Just…just keep reading. Trust me.
1. Spot customer approaching.
As one of the Socially Awkward, you have an uncanny sense of someone approaching you. Kind of like how a spider feels a vibration in its web to let it know a fly is trapped, except in this case, it’s you who are trapped.
2. Pray they don’t come any closer.
Some save prayer for a last resort, the Hail Mary pass. But why save the big guns for later? You never know, it could work. Best to mutter aloud so people can overhear you and look at you funny.
3. Prayer fails, offer soul pacts to any nearby demons
4. Give up on divine/infernal intervention. Prepare for (shudder) human interaction.
Entertain thoughts about how you’d rather deal with the demon. Then again, remind yourself that the it might have wanted to make small talk. Nothing worse than a chatty demon.
5. Ten-foot rule.
When a customer is within ten feet of you, that’s usually a good distance to greet them. If they try to get closer, you could always step back or poke them with your ten-foot pole. You brought your ten-foot pole, didn’t you? Come on, this is standard equipment! You’d better have one next time I see you.
6. Debate the meaning of “ten foot”.
What are you, a tape measure? It’s hard to judge distance accurately. If they’re nine feet away, you have plausible deniability.
7. Okay, okay, they’re close enough, damn it. How else can you stall for time?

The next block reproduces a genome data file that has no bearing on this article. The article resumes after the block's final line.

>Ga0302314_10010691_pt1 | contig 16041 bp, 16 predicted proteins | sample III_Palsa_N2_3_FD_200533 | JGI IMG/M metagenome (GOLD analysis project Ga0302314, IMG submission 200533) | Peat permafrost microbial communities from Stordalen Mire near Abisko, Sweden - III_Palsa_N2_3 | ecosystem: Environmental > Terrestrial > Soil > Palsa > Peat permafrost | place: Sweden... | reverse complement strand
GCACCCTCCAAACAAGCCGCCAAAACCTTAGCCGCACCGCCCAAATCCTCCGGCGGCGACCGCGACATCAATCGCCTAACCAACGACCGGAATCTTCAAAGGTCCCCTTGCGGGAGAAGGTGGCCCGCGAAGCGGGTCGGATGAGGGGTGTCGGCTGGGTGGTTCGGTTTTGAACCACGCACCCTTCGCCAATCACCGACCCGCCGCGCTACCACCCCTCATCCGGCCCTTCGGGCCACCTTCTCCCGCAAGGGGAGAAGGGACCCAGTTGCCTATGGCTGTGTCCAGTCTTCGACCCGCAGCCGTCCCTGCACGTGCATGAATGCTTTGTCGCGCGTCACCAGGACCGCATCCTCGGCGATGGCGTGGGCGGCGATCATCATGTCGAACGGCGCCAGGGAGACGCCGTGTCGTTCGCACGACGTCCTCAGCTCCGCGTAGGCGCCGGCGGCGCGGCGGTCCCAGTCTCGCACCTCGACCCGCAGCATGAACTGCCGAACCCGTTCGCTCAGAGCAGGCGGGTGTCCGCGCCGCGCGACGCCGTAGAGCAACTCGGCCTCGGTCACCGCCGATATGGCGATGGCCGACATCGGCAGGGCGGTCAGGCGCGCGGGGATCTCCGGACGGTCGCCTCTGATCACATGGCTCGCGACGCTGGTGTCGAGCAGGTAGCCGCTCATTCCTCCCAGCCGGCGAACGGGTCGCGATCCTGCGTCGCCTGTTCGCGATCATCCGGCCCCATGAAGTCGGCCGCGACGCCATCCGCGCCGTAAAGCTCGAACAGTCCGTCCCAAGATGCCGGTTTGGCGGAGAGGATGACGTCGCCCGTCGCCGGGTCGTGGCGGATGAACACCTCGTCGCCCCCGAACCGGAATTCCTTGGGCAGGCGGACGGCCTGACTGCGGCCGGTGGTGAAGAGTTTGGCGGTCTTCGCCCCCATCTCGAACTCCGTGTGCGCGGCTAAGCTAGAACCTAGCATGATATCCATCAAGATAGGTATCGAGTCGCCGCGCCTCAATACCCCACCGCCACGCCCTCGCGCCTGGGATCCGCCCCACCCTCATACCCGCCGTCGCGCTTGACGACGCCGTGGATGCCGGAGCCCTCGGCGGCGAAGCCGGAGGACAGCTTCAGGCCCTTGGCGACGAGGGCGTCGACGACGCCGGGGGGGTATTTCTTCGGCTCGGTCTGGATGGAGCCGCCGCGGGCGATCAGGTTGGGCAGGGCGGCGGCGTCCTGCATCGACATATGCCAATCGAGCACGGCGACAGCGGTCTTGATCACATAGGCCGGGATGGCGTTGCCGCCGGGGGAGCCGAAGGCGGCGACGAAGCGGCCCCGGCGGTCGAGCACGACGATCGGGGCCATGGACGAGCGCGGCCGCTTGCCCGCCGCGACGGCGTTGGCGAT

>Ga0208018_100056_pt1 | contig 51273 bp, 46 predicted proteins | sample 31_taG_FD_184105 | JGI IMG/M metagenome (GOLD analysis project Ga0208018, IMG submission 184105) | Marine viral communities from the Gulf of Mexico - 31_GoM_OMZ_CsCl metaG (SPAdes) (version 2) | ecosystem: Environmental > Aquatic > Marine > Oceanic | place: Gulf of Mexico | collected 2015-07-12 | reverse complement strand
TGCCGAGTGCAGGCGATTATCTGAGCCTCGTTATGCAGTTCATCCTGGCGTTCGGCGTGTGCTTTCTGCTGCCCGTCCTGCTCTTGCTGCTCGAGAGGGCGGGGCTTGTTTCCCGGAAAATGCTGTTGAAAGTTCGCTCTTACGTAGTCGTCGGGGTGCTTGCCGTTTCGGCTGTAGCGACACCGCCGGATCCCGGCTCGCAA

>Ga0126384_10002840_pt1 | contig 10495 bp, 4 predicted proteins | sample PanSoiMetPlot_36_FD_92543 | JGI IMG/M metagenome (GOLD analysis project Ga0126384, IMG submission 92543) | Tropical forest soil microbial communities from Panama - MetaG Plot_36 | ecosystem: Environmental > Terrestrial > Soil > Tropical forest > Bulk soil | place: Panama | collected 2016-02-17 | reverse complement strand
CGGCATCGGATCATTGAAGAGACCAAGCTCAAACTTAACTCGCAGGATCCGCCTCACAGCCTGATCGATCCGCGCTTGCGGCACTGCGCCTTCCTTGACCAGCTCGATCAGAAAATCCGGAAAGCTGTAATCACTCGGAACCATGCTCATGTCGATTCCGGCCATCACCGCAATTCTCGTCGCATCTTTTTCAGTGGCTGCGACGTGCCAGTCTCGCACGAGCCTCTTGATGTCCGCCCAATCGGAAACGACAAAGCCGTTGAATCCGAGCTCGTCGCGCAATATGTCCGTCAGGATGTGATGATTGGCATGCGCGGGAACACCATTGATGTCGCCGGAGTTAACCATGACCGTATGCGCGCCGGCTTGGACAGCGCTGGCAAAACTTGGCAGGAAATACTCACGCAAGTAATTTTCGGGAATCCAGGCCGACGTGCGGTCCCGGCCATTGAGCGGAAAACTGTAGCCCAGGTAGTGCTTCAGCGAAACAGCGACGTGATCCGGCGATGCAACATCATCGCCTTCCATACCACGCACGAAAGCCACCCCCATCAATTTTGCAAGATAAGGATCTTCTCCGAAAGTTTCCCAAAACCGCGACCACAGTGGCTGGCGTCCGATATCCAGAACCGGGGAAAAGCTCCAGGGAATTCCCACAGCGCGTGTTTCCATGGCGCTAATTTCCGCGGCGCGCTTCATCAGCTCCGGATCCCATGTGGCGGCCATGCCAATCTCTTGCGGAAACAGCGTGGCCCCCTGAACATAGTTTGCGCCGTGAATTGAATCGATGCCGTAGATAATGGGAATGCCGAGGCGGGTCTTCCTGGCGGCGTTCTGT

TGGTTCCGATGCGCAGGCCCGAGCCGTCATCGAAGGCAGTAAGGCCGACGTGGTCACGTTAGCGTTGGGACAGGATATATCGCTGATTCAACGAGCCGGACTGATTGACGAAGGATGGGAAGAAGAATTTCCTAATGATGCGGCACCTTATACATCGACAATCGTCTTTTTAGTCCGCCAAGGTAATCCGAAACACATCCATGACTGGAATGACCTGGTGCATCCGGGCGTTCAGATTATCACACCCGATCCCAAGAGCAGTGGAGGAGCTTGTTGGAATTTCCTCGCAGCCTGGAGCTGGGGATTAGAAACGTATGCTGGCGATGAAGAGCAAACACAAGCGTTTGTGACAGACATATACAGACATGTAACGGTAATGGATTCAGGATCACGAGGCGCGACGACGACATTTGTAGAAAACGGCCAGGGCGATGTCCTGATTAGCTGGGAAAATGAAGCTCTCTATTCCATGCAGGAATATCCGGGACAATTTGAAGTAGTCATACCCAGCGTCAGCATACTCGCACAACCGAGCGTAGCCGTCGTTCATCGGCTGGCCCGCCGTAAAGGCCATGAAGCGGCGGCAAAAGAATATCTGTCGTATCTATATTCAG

There’s a display between you? Um, that breaks the imaginary ten-foot line between you, rendering it void. Yeah, that’s a good one. They’re talking to a friend or on the phone? It’s rude to interrupt. Manners give you lots of good excuses. Oh look, those items are crooked. You’ll say hello after you fix them.
8. Stalling can only go so far. Time to do this. Say “hello.”
While a more complicated greeting gives you more opportunity for screwing up and looking like a doofus (stuttering is a classic), don’t underestimate what you can accomplish with something short and sweet. Try “hello.” Now, you have to say it right. Try this: draw out the second syllable much too long. Also, make the “o” sound more like “ew.” Helleeeewww. Nailed it. You’ll know you did it right if the customer pauses before returning your greeting, as if uncertain he heard you correctly.
9. Mission accomplished. Make just enough conversation to cover up your shame, then get the hell out of there.
Pretend you have an earpiece and you’re receiving instructions to go elsewhere. Run. Don’t look back. Don’t stop if anyone calls out for you, just run, you fool! Find one of the hiding places you’ve discovered around the store (if you haven’t found them yet, or made them if you’re an advanced student of the Awkward Art, you need to check your priorities, friend) and hunker down for awhile until your disgrace becomes bearable. If you see the customer again, pretend you don’t.